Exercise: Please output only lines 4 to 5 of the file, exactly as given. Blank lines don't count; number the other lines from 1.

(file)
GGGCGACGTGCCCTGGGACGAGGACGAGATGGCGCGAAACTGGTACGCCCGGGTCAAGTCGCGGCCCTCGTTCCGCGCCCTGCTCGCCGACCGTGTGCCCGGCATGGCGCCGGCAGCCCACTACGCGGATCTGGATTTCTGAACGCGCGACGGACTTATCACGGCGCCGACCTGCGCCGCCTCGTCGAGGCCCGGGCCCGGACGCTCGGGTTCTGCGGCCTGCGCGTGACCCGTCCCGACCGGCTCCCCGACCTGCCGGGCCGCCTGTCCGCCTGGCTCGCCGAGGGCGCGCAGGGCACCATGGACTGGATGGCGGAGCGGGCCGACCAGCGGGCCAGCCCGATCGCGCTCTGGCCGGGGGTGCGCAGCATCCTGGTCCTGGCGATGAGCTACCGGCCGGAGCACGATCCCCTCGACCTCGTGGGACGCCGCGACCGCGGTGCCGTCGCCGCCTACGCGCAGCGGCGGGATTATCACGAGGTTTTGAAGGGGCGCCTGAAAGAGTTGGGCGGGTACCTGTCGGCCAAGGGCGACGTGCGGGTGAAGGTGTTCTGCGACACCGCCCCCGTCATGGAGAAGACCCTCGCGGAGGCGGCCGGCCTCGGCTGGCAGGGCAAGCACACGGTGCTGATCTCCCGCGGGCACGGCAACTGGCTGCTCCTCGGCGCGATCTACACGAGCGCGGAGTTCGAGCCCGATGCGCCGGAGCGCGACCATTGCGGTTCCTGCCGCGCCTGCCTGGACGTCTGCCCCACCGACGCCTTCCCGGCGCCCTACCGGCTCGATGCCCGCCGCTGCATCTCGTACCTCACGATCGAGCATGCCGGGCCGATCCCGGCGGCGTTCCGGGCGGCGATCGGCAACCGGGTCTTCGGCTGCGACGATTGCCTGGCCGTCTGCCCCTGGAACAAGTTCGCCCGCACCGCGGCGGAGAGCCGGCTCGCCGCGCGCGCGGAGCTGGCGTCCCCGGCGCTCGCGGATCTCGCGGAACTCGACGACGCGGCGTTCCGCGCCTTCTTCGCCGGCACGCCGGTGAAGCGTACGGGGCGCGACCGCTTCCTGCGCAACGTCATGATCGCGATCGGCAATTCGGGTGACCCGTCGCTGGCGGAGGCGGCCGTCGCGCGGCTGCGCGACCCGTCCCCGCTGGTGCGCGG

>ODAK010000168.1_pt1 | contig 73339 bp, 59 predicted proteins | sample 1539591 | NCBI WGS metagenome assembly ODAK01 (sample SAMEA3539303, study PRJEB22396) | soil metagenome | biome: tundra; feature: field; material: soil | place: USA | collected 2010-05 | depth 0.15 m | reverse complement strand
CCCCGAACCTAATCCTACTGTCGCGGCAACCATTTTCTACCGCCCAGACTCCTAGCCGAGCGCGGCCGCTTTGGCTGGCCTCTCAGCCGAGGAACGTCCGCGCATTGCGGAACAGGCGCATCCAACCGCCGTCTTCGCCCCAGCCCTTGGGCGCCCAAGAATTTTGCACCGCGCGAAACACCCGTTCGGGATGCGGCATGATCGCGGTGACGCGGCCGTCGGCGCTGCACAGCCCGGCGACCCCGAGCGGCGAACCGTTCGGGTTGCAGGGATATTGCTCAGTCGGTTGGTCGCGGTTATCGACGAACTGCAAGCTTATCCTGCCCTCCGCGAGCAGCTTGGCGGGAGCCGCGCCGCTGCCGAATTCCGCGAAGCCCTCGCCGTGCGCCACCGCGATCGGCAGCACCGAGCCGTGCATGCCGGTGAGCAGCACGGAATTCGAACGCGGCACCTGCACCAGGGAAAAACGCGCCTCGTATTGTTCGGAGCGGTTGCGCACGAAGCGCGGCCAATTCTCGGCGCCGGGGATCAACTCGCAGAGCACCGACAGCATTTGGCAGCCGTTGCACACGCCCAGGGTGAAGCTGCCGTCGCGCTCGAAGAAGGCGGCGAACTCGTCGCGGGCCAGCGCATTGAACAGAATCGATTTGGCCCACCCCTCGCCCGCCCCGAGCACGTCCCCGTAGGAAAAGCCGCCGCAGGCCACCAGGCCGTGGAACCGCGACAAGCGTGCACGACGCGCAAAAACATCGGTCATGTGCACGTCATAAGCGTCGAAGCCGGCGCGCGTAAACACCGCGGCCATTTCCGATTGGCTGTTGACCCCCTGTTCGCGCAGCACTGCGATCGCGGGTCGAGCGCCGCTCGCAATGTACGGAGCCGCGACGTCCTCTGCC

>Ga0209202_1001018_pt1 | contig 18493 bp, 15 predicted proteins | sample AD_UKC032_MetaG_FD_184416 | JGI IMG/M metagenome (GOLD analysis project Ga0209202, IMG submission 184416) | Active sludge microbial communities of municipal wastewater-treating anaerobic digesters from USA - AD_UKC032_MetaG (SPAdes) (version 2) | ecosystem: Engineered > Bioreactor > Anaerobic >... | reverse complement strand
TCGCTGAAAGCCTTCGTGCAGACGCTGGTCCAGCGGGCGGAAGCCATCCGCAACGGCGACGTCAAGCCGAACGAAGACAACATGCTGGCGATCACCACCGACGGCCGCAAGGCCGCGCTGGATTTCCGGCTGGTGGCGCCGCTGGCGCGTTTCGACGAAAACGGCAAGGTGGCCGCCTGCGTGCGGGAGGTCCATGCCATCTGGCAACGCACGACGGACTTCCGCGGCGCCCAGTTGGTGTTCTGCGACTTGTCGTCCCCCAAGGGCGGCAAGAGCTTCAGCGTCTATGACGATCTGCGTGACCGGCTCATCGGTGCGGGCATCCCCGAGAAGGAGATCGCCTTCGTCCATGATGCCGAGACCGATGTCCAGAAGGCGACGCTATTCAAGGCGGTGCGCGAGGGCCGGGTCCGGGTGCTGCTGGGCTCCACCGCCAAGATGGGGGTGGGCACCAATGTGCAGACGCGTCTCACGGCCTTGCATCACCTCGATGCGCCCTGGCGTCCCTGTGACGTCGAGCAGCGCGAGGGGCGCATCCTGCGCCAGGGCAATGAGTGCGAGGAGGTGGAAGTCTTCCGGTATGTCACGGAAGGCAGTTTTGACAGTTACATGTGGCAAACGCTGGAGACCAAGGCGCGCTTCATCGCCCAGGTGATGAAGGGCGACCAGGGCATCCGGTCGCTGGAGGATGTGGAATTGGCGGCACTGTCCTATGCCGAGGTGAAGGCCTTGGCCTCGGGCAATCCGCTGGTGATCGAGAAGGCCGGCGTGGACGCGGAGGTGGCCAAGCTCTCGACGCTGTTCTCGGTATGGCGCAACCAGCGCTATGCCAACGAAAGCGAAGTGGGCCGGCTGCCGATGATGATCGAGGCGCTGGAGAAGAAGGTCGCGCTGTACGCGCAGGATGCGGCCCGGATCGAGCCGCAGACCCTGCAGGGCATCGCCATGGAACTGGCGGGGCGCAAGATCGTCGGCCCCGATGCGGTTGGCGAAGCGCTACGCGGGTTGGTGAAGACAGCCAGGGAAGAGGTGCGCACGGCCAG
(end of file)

>Ga0209202_1001018_pt1 | contig 18493 bp, 15 predicted proteins | sample AD_UKC032_MetaG_FD_184416 | JGI IMG/M metagenome (GOLD analysis project Ga0209202, IMG submission 184416) | Active sludge microbial communities of municipal wastewater-treating anaerobic digesters from USA - AD_UKC032_MetaG (SPAdes) (version 2) | ecosystem: Engineered > Bioreactor > Anaerobic >... | reverse complement strand
TCGCTGAAAGCCTTCGTGCAGACGCTGGTCCAGCGGGCGGAAGCCATCCGCAACGGCGACGTCAAGCCGAACGAAGACAACATGCTGGCGATCACCACCGACGGCCGCAAGGCCGCGCTGGATTTCCGGCTGGTGGCGCCGCTGGCGCGTTTCGACGAAAACGGCAAGGTGGCCGCCTGCGTGCGGGAGGTCCATGCCATCTGGCAACGCACGACGGACTTCCGCGGCGCCCAGTTGGTGTTCTGCGACTTGTCGTCCCCCAAGGGCGGCAAGAGCTTCAGCGTCTATGACGATCTGCGTGACCGGCTCATCGGTGCGGGCATCCCCGAGAAGGAGATCGCCTTCGTCCATGATGCCGAGACCGATGTCCAGAAGGCGACGCTATTCAAGGCGGTGCGCGAGGGCCGGGTCCGGGTGCTGCTGGGCTCCACCGCCAAGATGGGGGTGGGCACCAATGTGCAGACGCGTCTCACGGCCTTGCATCACCTCGATGCGCCCTGGCGTCCCTGTGACGTCGAGCAGCGCGAGGGGCGCATCCTGCGCCAGGGCAATGAGTGCGAGGAGGTGGAAGTCTTCCGGTATGTCACGGAAGGCAGTTTTGACAGTTACATGTGGCAAACGCTGGAGACCAAGGCGCGCTTCATCGCCCAGGTGATGAAGGGCGACCAGGGCATCCGGTCGCTGGAGGATGTGGAATTGGCGGCACTGTCCTATGCCGAGGTGAAGGCCTTGGCCTCGGGCAATCCGCTGGTGATCGAGAAGGCCGGCGTGGACGCGGAGGTGGCCAAGCTCTCGACGCTGTTCTCGGTATGGCGCAACCAGCGCTATGCCAACGAAAGCGAAGTGGGCCGGCTGCCGATGATGATCGAGGCGCTGGAGAAGAAGGTCGCGCTGTACGCGCAGGATGCGGCCCGGATCGAGCCGCAGACCCTGCAGGGCATCGCCATGGAACTGGCGGGGCGCAAGATCGTCGGCCCCGATGCGGTTGGCGAAGCGCTACGCGGGTTGGTGAAGACAGCCAGGGAAGAGGTGCGCACGGCCAG